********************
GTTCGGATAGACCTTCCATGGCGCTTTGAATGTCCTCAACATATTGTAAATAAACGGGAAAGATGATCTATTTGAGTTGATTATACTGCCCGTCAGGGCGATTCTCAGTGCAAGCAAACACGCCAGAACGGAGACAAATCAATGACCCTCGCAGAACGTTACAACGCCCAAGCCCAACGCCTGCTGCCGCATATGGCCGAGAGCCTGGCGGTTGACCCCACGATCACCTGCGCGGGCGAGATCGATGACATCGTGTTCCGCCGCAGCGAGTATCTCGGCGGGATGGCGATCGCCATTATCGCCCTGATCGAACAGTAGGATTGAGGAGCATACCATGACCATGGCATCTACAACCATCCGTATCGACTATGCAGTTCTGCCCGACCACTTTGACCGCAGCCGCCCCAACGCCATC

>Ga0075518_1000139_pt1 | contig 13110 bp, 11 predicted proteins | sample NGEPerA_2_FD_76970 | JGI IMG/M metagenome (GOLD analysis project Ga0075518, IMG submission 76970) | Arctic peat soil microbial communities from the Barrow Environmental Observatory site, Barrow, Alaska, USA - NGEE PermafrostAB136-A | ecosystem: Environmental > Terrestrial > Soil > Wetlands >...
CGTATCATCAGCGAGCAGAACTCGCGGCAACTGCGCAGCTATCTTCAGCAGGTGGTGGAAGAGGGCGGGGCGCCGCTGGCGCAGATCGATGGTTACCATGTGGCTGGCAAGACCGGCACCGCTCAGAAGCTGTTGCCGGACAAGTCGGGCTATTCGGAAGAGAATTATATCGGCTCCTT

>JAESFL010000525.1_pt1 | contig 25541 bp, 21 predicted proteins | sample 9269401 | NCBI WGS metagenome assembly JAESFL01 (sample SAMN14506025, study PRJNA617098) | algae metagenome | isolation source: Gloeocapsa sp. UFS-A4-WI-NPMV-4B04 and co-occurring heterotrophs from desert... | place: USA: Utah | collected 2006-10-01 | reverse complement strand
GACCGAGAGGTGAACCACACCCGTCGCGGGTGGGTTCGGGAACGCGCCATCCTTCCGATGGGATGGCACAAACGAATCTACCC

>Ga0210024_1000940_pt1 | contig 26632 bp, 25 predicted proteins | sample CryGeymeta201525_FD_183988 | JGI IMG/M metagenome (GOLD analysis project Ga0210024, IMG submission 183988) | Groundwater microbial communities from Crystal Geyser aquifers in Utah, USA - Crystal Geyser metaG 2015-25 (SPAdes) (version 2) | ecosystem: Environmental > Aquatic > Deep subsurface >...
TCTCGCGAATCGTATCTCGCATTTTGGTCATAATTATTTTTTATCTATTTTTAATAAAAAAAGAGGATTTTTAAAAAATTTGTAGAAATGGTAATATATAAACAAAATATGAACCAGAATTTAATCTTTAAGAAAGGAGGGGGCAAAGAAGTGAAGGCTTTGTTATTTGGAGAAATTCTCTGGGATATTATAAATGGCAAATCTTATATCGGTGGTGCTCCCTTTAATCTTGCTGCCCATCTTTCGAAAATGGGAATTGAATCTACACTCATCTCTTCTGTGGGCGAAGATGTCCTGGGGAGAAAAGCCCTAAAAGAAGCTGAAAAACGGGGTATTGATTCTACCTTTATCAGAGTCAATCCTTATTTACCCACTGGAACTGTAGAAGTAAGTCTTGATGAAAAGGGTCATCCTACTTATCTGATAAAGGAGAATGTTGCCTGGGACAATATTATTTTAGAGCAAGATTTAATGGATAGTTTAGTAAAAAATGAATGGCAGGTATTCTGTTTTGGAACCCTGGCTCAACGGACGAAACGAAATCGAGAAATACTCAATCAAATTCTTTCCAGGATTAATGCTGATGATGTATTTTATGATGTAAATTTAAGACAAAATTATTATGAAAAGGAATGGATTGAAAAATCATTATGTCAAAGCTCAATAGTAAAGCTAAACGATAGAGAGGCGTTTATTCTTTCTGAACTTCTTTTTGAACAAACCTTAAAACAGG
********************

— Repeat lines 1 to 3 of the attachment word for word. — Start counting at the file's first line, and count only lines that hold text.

GTTCGGATAGACCTTCCATGGCGCTTTGAATGTCCTCAACATATTGTAAATAAACGGGAAAGATGATCTATTTGAGTTGATTATACTGCCCGTCAGGGCGATTCTCAGTGCAAGCAAACACGCCAGAACGGAGACAAATCAATGACCCTCGCAGAACGTTACAACGCCCAAGCCCAACGCCTGCTGCCGCATATGGCCGAGAGCCTGGCGGTTGACCCCACGATCACCTGCGCGGGCGAGATCGATGACATCGTGTTCCGCCGCAGCGAGTATCTCGGCGGGATGGCGATCGCCATTATCGCCCTGATCGAACAGTAGGATTGAGGAGCATACCATGACCATGGCATCTACAACCATCCGTATCGACTATGCAGTTCTGCCCGACCACTTTGACCGCAGCCGCCCCAACGCCATC

>Ga0075518_1000139_pt1 | contig 13110 bp, 11 predicted proteins | sample NGEPerA_2_FD_76970 | JGI IMG/M metagenome (GOLD analysis project Ga0075518, IMG submission 76970) | Arctic peat soil microbial communities from the Barrow Environmental Observatory site, Barrow, Alaska, USA - NGEE PermafrostAB136-A | ecosystem: Environmental > Terrestrial > Soil > Wetlands >...
CGTATCATCAGCGAGCAGAACTCGCGGCAACTGCGCAGCTATCTTCAGCAGGTGGTGGAAGAGGGCGGGGCGCCGCTGGCGCAGATCGATGGTTACCATGTGGCTGGCAAGACCGGCACCGCTCAGAAGCTGTTGCCGGACAAGTCGGGCTATTCGGAAGAGAATTATATCGGCTCCTT